The Congress is trying to get onto the toleration bandwagon. Politically, this is entirely understandable. But in doing so, the Congress reveals just how impoverished its political and institutional imagination remains. It does not take even an iota of intelligence to indict the Congress on charges of hypocrisy. But even if, by some miracle, Indian democracy became less obsessed with hypocrisy and more with problem solving, the Congress would still have a problem on its hands. It is struggling to articulate a new language that can inspire credibility, even on an issue as purportedly morally clear cut as toleration. The party has the extraordinary ability to turn even good causes into timid political performances.
The first thing about its protest was its utter symbolic timidity. If you want to rise to an occasion of a national crisis,
you need to either mobilise a new symbolic power, or encase your arguments in a convincing new narrative. A short stroll down Lutyens’ Delhi to meet the president hardly evokes the image of a party that will be quick to draw swords on behalf of liberty. Quite the contrary, it evokes the image of a party still mired in an unthinking casualness. The writers’ protest, whether you agree with it or not, did at least revive and amplify a different symbolic repertoire. The Congress looked like a paltry follower.
One of the things the BJP government has got backwards is this: Undoubtedly, some writers and historians have political ties to the Congress. But many more are probably equally, if not more, sceptical of the Congress. The need to reinvent new repertoires of expression and protest has arisen largely out of a frustration that there is little hope of settled channels of politics, or even institutions (with the partial exception of the courts), being able to do the job of drawing the red lines that a society committed to freedom needs to draw. The challenge for the Congress is not just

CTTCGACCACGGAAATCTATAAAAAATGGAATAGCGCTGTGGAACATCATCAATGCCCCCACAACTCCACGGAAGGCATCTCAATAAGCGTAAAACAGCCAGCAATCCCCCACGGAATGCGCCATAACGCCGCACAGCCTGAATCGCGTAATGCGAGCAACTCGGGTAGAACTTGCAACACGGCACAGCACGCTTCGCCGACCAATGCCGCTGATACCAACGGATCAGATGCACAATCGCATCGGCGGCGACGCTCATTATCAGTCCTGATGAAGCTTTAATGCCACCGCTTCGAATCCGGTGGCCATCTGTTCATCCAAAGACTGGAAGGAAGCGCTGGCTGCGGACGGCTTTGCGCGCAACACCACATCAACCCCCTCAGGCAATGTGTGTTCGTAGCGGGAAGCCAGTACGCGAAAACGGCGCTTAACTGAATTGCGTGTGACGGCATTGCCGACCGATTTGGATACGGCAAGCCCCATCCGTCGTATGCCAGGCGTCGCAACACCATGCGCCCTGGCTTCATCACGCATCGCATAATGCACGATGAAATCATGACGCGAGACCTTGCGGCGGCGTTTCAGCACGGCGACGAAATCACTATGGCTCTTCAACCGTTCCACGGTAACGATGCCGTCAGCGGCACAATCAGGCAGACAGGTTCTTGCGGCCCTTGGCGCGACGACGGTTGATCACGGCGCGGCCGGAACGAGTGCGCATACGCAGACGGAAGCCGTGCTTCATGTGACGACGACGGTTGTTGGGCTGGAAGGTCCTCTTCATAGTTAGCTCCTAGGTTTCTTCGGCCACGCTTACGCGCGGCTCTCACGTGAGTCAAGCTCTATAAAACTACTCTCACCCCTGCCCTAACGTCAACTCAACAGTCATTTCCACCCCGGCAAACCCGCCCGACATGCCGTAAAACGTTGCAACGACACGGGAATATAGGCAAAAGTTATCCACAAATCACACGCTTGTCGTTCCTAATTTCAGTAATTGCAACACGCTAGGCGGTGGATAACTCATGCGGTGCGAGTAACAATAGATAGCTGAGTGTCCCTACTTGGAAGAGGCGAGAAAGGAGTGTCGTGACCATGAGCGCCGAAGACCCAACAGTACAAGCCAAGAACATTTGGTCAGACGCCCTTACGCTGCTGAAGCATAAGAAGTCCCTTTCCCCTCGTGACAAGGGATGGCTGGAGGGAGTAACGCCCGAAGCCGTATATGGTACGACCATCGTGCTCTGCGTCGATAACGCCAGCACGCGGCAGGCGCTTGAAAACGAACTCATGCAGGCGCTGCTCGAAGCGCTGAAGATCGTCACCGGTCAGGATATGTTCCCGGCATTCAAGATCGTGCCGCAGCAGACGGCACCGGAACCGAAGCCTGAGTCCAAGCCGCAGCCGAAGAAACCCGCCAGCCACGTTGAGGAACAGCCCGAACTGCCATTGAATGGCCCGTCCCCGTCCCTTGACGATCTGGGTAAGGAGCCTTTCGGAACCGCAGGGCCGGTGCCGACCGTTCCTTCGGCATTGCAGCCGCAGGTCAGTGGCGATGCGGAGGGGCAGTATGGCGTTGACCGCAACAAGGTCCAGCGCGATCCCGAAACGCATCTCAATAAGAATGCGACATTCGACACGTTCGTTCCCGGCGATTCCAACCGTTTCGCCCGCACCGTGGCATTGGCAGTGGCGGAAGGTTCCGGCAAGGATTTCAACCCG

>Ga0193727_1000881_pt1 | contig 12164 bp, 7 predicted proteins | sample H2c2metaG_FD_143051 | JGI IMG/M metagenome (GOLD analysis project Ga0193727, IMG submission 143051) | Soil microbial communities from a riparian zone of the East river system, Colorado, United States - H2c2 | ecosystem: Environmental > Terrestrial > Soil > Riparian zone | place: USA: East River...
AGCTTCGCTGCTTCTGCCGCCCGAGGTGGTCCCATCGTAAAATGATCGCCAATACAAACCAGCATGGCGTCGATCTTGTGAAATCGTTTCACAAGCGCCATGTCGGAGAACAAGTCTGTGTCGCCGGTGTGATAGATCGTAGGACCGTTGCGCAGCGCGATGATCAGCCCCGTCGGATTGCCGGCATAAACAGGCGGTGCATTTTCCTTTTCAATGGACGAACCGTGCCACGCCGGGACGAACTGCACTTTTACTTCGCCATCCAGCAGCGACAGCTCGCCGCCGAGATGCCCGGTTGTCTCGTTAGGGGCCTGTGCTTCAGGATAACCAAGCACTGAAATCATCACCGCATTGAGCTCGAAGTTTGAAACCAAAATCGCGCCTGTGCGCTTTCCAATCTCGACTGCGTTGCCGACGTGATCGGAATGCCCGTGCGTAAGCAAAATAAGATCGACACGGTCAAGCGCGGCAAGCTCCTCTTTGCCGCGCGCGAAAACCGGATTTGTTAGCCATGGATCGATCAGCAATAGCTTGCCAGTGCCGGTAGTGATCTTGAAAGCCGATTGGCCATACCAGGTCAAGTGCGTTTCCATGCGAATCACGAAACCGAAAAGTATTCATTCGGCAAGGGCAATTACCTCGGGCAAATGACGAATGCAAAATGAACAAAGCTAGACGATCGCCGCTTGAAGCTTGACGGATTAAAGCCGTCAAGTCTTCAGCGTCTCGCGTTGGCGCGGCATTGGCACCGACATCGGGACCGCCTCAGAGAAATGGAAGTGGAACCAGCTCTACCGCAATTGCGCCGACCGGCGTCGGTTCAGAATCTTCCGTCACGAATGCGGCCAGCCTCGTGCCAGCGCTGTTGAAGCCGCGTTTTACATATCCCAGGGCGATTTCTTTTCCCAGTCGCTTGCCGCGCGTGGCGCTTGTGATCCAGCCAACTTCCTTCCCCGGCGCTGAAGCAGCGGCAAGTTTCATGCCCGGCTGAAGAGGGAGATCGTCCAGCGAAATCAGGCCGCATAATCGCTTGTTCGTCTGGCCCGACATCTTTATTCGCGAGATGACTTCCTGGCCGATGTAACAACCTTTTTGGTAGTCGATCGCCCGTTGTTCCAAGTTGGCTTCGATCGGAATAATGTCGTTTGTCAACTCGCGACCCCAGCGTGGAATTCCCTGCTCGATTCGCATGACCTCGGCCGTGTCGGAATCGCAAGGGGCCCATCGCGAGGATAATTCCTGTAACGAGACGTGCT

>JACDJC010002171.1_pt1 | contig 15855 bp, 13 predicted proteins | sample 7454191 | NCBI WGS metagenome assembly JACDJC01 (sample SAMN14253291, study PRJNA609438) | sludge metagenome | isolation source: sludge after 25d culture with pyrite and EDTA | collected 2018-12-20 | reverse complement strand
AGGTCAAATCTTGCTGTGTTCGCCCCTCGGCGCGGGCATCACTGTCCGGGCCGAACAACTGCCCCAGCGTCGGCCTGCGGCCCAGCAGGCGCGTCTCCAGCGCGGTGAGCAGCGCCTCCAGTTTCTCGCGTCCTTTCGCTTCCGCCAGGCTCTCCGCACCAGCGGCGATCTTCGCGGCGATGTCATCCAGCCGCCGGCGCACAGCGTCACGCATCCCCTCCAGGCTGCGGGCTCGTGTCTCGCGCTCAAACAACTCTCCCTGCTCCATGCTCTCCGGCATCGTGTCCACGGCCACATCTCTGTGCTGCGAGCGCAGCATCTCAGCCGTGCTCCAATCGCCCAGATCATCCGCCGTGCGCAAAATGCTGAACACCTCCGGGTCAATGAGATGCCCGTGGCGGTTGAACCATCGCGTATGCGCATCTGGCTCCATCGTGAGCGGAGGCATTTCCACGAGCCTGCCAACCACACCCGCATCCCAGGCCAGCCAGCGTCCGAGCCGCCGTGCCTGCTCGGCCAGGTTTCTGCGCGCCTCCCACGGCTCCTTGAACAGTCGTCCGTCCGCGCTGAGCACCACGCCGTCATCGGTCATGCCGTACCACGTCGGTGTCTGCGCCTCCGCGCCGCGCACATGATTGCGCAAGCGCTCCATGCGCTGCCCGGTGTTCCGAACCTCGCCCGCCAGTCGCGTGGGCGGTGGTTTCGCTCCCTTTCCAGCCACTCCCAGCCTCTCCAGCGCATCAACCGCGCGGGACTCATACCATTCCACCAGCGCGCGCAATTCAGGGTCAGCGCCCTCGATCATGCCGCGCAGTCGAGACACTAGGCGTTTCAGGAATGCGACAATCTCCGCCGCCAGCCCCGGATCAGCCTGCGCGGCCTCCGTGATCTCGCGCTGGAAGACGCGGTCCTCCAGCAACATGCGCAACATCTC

the burden of its past misdeeds; it is that it gives no indication that it is willing to draw these red lines.
Part of the problem is that the Congress’s conception of toleration has become too metaphysical, rather than institutional.
What people are looking for is a new institutional articulation of freedom. Parties come and go. There will always be some people who spread the poison of hate.
But societies remain tolerant when institutions either do not curb freedom, or have the power to punish the intolerant. The Congress’s besetting sin is that it still does not grasp this.
It would have been nice, for instance, if the Congress publicly committed to an institutional charter of freedom. It is not a secret that the entire repertoire of laws and practices that have been used to curb freedom and dissent in India were active creations of the Congress party.
Would it have taken that much imagination for the Congress to now publicly commit to a manifesto that explicitly apologised for the creation of this apparatus, and committed itself to repealing it? There would then be substance to its reinvention. But the Congress is as afraid of coming clean on the question of freedom as the BJP is quick to exploit ambiguities on the issue.